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SPAN 3010 Advanced Rhetoric and Composition: Develop a Topic

A Course Guide to support research and inquiry for Spanish 3010 at the University of Colorado.

Step 2: Getting Informed through Background Information

The second step of the research process often happens simultaneously with the first step. We use background, or reference, resources like encyclopedias (think Wikipedia), dictionaries, handbooks, atlases, and other background sources to learn important names, dates, and theories that are related to a research question. Exploring these details can lead us to new ideas and questions that can help shape our research question. Ultimately, using background information can help us get informed so we are ready to do the foreground research in the literature and humanities databases and in the library catalog and other sources. 

Using Wikipedia for Research and other Reference Sources

As you gather background information about your topic, your research question may change and that’s okay. Background information should inform you of what’s already known about your topic so that you can ask questions that truly require research to answer. Sometimes background information can be called “reference information.” In fact, there’s a whole section of Norlin Library that has reference materials.


Wikipedia sphere logo Wikipedia name text

One place you can start is Wikipedia, but be sure to check other sources including library subscription encyclopedias (see links in the "Reference Databases" box). You can use Wikipedia to:

  1. Do some initial searching and learn about related topics
  2. Find keywords that you can use in database searches
  3. Find links to references to useful, and hopefully, credible sources

Be careful:

  1. Do not cite to Wikipedia. Since anyone can edit this online resource, it can be difficult to cite an author or evaluate that author for credibility
  2. Do not believe everything you read on Wikipedia. Try verifying the information through another credible source, like a library reference database

Thinking about Keywords & Synonyms

Your research question will help us identify keywords to use for searching in the next steps. Start brainstorming some synonyms, closely related words and ideas, as well as antonyms for your keywords. For example, if we use the topic of ecotourism and trash in Costa Rica, we can start to come up with some keywords like trash, basura, waste, refuse, rubbish, etc. These terms may not be perfect synonyms, but their meanings overlap and can both be useful as keywords in your searches. Keep in mind, you should brainstorm synonyms in multiple languages.

Keyword 1 = Synonym 1  OR Synonym 2 OR Synonym 3


Trash = Waste OR Refuse OR Garbage OR Basura OR Desechos OR Desperdicios

Ecotourism = Green Travel OR Environmental Tourism OR Ecological Tourism OR Sustainable Tourism OR Ecoturismo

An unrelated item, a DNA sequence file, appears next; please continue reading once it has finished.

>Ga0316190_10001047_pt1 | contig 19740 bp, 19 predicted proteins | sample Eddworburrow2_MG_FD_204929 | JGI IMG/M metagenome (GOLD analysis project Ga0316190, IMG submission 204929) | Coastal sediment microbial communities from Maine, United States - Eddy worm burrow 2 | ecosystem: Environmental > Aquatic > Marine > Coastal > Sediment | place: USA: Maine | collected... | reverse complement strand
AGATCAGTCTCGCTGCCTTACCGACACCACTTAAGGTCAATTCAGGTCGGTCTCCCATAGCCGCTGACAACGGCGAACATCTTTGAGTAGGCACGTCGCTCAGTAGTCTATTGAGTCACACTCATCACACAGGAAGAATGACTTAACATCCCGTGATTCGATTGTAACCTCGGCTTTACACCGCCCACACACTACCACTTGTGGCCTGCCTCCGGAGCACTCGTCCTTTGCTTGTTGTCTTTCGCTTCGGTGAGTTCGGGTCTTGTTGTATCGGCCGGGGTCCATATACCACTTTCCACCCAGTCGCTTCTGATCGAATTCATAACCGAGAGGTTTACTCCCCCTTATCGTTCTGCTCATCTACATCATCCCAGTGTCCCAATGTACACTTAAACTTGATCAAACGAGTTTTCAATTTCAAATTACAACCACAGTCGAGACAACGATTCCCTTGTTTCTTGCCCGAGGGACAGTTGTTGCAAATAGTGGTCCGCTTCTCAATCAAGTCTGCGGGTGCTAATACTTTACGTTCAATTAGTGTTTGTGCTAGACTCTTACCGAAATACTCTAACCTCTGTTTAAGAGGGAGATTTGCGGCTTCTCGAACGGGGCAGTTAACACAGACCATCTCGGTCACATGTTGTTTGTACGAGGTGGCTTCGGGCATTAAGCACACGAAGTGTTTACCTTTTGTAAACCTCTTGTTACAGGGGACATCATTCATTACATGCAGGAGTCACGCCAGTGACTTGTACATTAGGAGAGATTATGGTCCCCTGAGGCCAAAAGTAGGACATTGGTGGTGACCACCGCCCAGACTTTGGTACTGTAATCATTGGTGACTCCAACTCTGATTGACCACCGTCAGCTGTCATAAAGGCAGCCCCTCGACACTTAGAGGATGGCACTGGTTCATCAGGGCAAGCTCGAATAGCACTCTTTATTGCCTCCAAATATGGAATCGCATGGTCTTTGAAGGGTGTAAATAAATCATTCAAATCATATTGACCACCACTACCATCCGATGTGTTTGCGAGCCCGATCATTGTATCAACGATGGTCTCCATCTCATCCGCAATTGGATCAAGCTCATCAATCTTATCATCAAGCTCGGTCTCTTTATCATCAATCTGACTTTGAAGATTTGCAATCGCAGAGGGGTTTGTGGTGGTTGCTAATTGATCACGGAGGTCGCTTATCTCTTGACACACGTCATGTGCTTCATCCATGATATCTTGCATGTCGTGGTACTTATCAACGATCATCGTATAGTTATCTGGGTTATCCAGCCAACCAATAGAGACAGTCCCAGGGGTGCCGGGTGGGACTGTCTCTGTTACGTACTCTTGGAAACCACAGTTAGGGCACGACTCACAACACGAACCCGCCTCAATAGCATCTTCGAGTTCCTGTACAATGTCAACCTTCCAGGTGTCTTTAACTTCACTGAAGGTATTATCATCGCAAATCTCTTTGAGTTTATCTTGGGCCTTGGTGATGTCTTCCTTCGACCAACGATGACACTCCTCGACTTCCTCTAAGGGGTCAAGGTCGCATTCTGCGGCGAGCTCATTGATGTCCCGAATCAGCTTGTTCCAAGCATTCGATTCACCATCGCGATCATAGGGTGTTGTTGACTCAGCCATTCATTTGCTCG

Use an online thesaurus to search for synonyms or related words. Also, be sure to think about whether there are broader or narrower terms for your words. In the example above, tourism would be the broader term, and might lead you to other relevant studies about the impact of tourism on the waste management industry. Here are some suggested sites:

Narrow your Focus by Refining your Topic

Revisit your Research Question

Now that you have done some background searching, and have hopefully picked up a few new keywords along the way, revisit your research question. Can you add more details to it to help you focus in on a more-specific topic? By reflecting on what you're really interested in will help make your database and catalog searching more efficient and targeted.

Consider also whether your question is too big - are you attempting to explain and solve a huge problem in just 4-6 pages? Is your question too focused and narrow so that it is difficult to find something exactly about the one situation you want to write about?

If you're still struggling to narrow your topic down, do some more background research or reach out to your instructor and librarian for help.

Reference Databases

Reference works like encyclopedias and atlases contain background information that help inform you so that you're ready to do foreground research. What's the difference? Typically scholars do not cite background information because the information is already well known in their field or easy to find. Foreground research is what I call the stuff that you cite - the journal articles, books, and other sources you use to build your arguments and inform your projects and papers.

Explore these databases below to learn more about the context (the people, places, eras, themes) of your research topic. Taking time to do this before diving into the databases can help you search more efficiently later on. 

Tip! Keep your eyes peeled for new keywords!

Literary Reference Databases

Research Process: Develop Search Terms

keyword icon from noun project

Using your research question, identify the main concepts that are involved. Try to avoid general words like 'impact' or 'effect' because they are going to appear in all sorts of writings from many different fields. Stick to concepts unique to your research question. These concepts can be translated into keywords for searching. 


  • Identify nouns and noun phrases in your research question
  • Consider how experts or academics talk about the concept
  • Are there more or less-specific terms that relate to your concept? Narrow or broader terms that relate?
  • Would it be useful to use synonyms or antonyms in other languages for searching?

Use the link below to learn more about how to develop strong search terms.